Blogging was my own gateway to the Tea Party movement. A former armchair activist, I had ventured into the blogosphere first as a visitor just before 9/11 and then as an active participant a couple of years later. Here was a way to say what was on your mind and reach like-minded — and sometimes dislike-minded —souls out there in cyberspace. Links from other blogs, large and small, extended your audience, and some of the people you met through blogging would become good friends. Then came the 2008 Presidential election, and things turned serious. You watched in horror as the Obama juggernaut mobilized to ram a collectivist nightmare down the throats of the American people. By then you'd become an obsessive twitterer with over 1,000 followers, a purveyor of what Jordan Raynor calls "crowd-sourced journalism," able to spread the word almost instantaneously from your own followers to your followers' followers, a smart mob self-organizing to pursue a shared goal. Driven by a visceral fear that the lights were about to go out on the Shining City Upon a Hill, thousands of believers in American exceptionalism began to apply the online social-networking skills they had developed as amateurs in a virtual life-or-death struggle.
Starting December 9, the day after Scott Brown's primary victory, bloggers like myself and Cornell Prof. William A. Jacobson of Legal Insurrection took Bill Kristol's idea to make Scott Brown's race a "referendum on Obamacare" and ran with it. We both communicated directly with the campaign through Facebook and Twitter, and both burst out of our virtual worlds from time to time to help get out the vote by phone banking at regional offices. At campaign headquarters in Needham one day, Jacobson was actually kicked off the phone "because I was spending too much time on Twitter!" Blogging and twittering our on-the-ground experiences, from phone banking to informal exit polling, fired up our readers — from Massachusetts, around the country and beyond — to contribute and volunteer.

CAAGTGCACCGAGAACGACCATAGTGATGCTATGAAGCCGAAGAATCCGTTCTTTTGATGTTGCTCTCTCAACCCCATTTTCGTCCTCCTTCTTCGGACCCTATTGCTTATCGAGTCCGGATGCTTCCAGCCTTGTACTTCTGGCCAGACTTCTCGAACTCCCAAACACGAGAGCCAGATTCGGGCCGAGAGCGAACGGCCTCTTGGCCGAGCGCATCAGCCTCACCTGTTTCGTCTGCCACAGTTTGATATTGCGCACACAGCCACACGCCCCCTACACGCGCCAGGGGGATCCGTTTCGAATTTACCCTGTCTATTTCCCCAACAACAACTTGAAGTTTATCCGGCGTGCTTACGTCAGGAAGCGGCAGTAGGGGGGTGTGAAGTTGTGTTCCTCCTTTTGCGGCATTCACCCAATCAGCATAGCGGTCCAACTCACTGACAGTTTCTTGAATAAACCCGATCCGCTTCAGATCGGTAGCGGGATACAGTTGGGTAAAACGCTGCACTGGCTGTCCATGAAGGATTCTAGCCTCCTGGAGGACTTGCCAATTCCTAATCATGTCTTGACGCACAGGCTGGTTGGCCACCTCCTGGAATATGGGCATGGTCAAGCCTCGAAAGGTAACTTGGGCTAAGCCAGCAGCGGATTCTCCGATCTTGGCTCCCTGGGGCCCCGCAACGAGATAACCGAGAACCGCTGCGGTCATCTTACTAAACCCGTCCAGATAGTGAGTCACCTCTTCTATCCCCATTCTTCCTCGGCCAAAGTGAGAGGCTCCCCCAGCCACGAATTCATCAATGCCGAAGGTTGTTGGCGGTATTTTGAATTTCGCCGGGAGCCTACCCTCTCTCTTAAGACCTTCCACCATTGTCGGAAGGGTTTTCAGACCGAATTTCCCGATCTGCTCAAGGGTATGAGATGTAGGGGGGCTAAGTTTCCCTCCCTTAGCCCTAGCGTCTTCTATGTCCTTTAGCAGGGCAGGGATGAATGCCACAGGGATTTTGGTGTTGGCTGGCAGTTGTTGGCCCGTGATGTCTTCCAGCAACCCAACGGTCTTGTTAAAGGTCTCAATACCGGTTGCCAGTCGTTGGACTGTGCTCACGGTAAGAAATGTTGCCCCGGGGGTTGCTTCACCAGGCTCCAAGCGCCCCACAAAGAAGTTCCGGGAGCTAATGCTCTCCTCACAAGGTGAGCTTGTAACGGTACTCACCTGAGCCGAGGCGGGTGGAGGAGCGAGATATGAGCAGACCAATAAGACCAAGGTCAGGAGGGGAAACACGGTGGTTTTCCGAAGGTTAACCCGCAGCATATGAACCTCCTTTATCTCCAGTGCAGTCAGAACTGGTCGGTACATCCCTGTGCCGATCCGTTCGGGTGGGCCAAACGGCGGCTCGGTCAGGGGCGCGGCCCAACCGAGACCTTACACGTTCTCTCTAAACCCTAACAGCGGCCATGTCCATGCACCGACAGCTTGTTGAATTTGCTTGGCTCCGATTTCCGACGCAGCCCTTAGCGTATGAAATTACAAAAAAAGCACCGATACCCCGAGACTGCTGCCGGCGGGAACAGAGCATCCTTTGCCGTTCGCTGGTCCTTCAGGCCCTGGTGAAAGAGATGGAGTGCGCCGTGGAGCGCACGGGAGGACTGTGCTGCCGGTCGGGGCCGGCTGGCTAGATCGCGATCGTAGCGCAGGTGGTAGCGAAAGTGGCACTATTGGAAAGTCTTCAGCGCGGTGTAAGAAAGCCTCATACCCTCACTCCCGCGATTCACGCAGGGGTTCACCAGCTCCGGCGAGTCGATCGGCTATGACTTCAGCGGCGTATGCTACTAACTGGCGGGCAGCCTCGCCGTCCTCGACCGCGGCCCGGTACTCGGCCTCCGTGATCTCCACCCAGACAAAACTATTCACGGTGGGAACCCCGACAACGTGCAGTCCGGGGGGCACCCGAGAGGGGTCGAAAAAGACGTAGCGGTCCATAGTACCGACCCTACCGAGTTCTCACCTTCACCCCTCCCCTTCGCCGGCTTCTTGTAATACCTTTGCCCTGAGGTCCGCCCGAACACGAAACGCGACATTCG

The campaign itself was totally social-networking savvy. As New York Times columnist Russ Douthat wrote, Brown "used Internet fundraising to put the fear of God into" the old-boy network. If you were from out of state or unable to come in to one of the regional offices to phone bank, they had the technology to allow you to make calls from home.
Like-minded big-time bloggers like Glenn Reynolds of Instapundit and Michelle Malkin showered Prof. Jacobson, myself and others with links. The message had gone viral, and the comments and tweets poured in, a groundswell of Tea Party Fever that would bring in dollars and volunteer time to get out the vote and help sweep our long-shot candidate to an astonishing 52-to-47 percent victory, with one in five Democrats supporting Brown, "who benefited from high suburban turnout" according to a Rasmussen Reports poll, enough of an edge so the Beacon Hill machine couldn't cheat.
"Winning is fun," fellow blogger-in-arms Dan Riehl of The Riehl Review twittered on victory night, adding the "beauty of New Media is getting local perspective." Indeed. The ability of bloggers on the ground "behind enemy lines" to use social-networking tools to share experiences instantaneously with hundreds of thousands of Tea Party sympathizers across the nation and the world is akin, perhaps, to the way Radio Free Europe was once used to give hope to oppressed peoples behind the Iron Curtain.
No longer dependent upon legacy media to tell our story, we are able — in Glenn Reynolds's formulation — to disintermediate the old-boy networks via the internet.Sissy Willis is a Tea Party Fever sufferer who blogs and twitters behind enemy lines in Taxachusetts.